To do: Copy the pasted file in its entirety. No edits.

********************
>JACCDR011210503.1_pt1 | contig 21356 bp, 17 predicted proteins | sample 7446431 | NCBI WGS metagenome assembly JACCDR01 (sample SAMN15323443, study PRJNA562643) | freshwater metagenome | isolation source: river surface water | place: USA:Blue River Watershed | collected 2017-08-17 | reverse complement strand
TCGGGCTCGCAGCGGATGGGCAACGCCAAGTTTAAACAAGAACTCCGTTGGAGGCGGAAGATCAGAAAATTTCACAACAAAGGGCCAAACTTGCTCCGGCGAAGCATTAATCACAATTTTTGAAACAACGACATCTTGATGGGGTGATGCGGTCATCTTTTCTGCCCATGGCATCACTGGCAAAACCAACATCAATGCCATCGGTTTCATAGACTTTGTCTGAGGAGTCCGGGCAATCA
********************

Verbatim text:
>JACCDR011210503.1_pt1 | contig 21356 bp, 17 predicted proteins | sample 7446431 | NCBI WGS metagenome assembly JACCDR01 (sample SAMN15323443, study PRJNA562643) | freshwater metagenome | isolation source: river surface water | place: USA:Blue River Watershed | collected 2017-08-17 | reverse complement strand
TCGGGCTCGCAGCGGATGGGCAACGCCAAGTTTAAACAAGAACTCCGTTGGAGGCGGAAGATCAGAAAATTTCACAACAAAGGGCCAAACTTGCTCCGGCGAAGCATTAATCACAATTTTTGAAACAACGACATCTTGATGGGGTGATGCGGTCATCTTTTCTGCCCATGGCATCACTGGCAAAACCAACATCAATGCCATCGGTTTCATAGACTTTGTCTGAGGAGTCCGGGCAATCA